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Ingalls v. United States

January 10, 2007

SABENA INGALLS, PETITIONER,
v.
UNITED STATES OF AMERICA RESPONDENT.



The opinion of the court was delivered by: Wolfson, District Judge

NOT FOR PUBLICATION [1]

OPINION

Presently before the Court is a Motion to Vacate, Set Aside or Correct a Sentence pursuant to 28 U.S.C. § 2255 by Petitioner, Sabena Ingalls ("Ingalls"). Petitioner alleges: (1) that her trial counsel, Joseph S. Caruso ("Caruso"), was ineffective for failing to investigate relevant factors underlying Ingalls' mental capacity including physical abuse and alcohol dependency; (2) that the sentence imposed by this Court is disparate and excessive in relation to similarly situated defendants; and (3) that following her incarceration, Ingalls has undertaken significant post-conviction rehabilitative efforts requiring this Court to grant a downward departure in Petitioner's sentence. The Court has considered the moving and opposition papers and for the reasons set forth below, the Court denies Petitioner's motion.

I. BACKGROUND

On October 28, 2003, a federal grand jury returned a 37 count Indictment charging Ingalls and her co-defendants with a variety of counts related to a scheme to use proceeds from an illegal drug trafficking operation to acquire residential properties in and around Camden County, New Jersey. The counts included conspiracy to commit mail and wire fraud, conspiracy to distribute crack and powder cocaine, and conspiracy to commit money laundering as well as the substantive charges of wire fraud, mail fraud and money laundering. Specifically, between October 1996 and April 2003, the government alleged that Ingalls, a licensed real estate agent, used money from a cocaine business to purchase properties and to have cosmetic repairs performed upon the properties. Subsequently, the properties would be sold at substantial profits to unqualified buyers who had obtained mortgage loans insured by the U.S. Department of Housing and Urban Development ("HUD"), contract loans administered by the U.S. Department of Veterans Affairs, and conventional mortgage loans administered by private lending institutions.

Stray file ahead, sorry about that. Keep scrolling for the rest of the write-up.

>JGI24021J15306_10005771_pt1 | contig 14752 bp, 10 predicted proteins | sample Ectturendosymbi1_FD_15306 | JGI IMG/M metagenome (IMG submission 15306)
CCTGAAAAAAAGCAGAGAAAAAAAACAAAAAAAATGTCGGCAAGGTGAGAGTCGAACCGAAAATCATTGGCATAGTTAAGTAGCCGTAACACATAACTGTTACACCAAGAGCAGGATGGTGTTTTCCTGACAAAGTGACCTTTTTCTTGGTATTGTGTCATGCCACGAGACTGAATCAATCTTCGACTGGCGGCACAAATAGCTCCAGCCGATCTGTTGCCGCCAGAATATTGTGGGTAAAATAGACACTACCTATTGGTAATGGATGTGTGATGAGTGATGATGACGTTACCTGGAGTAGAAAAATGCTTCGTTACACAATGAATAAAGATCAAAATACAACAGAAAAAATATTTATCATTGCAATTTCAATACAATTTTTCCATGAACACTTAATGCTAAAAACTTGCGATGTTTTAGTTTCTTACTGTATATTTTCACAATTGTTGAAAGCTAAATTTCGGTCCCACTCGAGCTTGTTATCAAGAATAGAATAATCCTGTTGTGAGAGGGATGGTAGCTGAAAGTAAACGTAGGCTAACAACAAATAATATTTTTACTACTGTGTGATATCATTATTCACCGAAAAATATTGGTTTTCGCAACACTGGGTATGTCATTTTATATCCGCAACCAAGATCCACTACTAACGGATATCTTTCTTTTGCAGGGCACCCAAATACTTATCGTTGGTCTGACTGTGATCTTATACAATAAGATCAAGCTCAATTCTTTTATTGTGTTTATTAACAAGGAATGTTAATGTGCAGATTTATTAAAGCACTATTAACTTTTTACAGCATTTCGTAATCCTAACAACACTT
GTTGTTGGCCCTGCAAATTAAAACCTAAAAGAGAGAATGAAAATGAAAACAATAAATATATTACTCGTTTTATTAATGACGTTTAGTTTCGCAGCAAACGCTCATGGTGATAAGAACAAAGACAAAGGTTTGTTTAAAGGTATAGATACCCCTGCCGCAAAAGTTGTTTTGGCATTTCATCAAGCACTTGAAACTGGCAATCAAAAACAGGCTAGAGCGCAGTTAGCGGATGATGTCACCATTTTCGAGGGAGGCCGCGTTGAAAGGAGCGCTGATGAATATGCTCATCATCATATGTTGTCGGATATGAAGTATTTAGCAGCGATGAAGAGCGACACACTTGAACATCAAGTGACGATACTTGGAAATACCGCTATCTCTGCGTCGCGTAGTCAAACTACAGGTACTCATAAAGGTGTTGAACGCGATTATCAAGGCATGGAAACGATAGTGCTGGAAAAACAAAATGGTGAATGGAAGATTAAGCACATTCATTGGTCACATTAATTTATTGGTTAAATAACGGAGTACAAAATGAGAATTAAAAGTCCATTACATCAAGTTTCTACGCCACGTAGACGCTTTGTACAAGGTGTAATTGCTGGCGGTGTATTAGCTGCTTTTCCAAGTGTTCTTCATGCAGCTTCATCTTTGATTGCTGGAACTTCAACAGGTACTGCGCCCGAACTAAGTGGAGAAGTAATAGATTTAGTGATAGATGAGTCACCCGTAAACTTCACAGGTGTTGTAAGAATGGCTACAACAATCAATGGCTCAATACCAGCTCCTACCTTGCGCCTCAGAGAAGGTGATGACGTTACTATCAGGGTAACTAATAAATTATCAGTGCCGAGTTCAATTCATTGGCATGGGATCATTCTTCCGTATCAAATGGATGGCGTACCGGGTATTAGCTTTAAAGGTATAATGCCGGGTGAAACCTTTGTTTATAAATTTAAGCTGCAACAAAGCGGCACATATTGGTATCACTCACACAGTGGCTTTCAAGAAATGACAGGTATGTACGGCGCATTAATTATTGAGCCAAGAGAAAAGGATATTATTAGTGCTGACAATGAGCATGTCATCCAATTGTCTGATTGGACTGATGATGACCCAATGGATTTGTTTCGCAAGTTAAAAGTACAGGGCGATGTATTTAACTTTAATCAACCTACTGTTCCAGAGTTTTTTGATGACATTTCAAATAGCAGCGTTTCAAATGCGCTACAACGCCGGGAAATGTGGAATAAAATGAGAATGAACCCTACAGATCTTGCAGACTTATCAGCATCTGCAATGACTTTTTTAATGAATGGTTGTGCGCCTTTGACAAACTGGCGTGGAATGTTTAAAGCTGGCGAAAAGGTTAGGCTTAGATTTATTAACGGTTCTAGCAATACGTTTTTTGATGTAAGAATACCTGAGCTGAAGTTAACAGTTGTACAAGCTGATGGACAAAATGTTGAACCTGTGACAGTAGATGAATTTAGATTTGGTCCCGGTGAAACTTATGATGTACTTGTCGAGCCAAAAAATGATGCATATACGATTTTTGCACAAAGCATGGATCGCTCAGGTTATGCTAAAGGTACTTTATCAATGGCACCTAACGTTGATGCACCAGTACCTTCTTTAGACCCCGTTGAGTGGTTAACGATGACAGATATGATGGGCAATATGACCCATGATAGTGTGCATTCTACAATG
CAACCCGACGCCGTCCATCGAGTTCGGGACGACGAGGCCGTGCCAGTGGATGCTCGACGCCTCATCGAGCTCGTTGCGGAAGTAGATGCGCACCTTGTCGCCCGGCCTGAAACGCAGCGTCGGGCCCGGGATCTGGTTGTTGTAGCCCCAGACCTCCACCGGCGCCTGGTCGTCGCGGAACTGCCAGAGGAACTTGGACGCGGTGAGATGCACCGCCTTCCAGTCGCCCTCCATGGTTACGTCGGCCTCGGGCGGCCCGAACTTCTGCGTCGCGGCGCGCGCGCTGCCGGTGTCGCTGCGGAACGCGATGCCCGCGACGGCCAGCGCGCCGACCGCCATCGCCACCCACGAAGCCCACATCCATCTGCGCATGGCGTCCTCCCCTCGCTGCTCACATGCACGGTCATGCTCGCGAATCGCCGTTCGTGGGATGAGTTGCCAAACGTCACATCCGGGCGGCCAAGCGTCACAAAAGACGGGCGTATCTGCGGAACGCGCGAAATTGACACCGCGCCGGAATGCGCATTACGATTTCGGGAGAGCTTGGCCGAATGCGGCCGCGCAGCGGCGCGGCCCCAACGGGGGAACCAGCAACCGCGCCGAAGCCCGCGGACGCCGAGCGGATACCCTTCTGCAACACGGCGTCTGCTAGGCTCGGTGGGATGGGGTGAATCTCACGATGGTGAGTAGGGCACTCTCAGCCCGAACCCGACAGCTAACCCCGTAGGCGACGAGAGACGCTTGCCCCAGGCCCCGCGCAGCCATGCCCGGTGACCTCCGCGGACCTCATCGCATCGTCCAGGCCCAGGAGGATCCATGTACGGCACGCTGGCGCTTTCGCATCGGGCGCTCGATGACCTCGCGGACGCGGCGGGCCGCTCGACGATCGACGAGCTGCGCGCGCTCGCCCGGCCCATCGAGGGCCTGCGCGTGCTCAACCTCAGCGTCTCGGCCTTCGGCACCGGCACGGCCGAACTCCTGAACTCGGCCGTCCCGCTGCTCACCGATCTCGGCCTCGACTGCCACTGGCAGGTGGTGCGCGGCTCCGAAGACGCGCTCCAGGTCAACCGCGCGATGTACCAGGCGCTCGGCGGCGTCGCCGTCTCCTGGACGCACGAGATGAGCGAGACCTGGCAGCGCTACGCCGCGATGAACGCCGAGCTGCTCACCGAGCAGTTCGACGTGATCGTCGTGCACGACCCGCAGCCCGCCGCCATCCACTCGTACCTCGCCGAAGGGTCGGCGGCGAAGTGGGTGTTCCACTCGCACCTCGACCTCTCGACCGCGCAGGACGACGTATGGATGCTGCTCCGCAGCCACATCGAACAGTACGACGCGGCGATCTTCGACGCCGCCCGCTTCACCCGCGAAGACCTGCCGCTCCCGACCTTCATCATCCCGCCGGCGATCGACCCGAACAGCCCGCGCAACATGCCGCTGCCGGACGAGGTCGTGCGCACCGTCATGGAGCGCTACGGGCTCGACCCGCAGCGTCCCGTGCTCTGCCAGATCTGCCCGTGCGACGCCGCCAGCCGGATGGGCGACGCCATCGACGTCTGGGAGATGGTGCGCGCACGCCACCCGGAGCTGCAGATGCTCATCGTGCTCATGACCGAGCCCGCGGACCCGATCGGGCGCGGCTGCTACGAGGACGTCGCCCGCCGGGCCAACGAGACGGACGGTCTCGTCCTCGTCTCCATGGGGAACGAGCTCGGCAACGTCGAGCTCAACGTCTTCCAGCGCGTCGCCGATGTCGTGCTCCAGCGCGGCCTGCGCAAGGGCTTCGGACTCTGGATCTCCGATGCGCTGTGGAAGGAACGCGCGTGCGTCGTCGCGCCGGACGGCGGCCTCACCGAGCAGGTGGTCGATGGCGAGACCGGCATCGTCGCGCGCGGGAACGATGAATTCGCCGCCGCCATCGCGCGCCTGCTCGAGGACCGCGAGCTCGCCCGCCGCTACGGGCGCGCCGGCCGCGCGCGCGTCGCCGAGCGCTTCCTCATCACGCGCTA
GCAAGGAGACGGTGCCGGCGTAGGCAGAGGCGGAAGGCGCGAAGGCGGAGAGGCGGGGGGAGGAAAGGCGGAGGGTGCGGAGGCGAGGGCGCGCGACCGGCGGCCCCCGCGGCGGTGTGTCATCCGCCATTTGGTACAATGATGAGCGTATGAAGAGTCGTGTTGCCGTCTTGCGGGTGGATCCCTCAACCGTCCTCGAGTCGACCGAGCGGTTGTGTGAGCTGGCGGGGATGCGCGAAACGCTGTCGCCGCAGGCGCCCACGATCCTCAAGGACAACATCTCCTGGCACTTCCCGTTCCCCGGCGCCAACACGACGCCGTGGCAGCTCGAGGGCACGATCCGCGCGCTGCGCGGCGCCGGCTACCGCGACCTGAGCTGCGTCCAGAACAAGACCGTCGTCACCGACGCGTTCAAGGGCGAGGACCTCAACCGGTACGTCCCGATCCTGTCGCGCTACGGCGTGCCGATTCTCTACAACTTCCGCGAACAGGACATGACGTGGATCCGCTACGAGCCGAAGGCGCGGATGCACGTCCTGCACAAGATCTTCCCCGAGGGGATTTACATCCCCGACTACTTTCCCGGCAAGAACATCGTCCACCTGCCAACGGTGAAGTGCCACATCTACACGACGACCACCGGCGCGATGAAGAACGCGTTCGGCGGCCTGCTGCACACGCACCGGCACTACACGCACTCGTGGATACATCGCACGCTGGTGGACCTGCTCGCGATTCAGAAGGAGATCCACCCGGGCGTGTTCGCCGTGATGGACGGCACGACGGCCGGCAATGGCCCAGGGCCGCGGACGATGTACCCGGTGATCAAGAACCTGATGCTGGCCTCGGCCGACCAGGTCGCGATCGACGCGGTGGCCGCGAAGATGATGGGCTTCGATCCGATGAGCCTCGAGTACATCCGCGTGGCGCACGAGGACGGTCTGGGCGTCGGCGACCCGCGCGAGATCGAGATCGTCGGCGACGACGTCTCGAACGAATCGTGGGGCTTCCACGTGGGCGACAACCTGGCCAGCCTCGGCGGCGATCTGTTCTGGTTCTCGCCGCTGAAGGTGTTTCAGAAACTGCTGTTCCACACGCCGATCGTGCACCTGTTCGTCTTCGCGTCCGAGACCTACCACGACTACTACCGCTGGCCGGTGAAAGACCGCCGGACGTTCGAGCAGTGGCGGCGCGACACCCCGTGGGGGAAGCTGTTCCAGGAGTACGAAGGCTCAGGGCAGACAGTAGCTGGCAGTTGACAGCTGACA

On May 10, 2004, Ingalls entered a plea of guilty to count 24 of the Indictment charging her with engaging in a money laundering conspiracy in violation of 18 U.S.C. §1956(h). Pursuant to the terms of the plea agreement, Ingalls agreed to cooperate with the government and waived her right to appeal or collaterally attack the resulting conviction under certain circumstances. In return, the government agreed to dismiss the remaining counts against her and to file a motion for downward departure, in its discretion, if Ingalls provided substantial assistance.

On June 13, 2005, Ingalls appeared before this Court for sentencing. Ingalls faced a maximum statutory prison sentence of ten years for violating 18 U.S.C. § 1956(h) with a Sentencing Guidelines range of 70 to 87 months. In addition, as a result of her cooperation, which included testifying at the trial of co-Defendant, Kenneth Jenkins, the government filed a downward departure motion on April 22, 2005. At the close of the sentencing hearing, I sentenced Ingalls to a 60 month term of imprisonment to be followed by a three year term of supervised release and ordered Ingalls to pay restitution in the amount of $290,769.32.

Thereafter, on September 25, 2006, Ingalls filed the instant petition pursuant to 28 U.S.C. § 2255. Petitioner contends that she was denied the effective assistance of counsel when Caruso failed to investigate relevant factors related to her mental capacity including physical abuse and alcohol dependency. In addition, petitioner argues that the sentenced imposed by this court is excessive related to similarly situated defendants. Finally, petitioner contends that she has undertaken significant post-conviction rehabilitative efforts and is therefore entitled to a downward departure.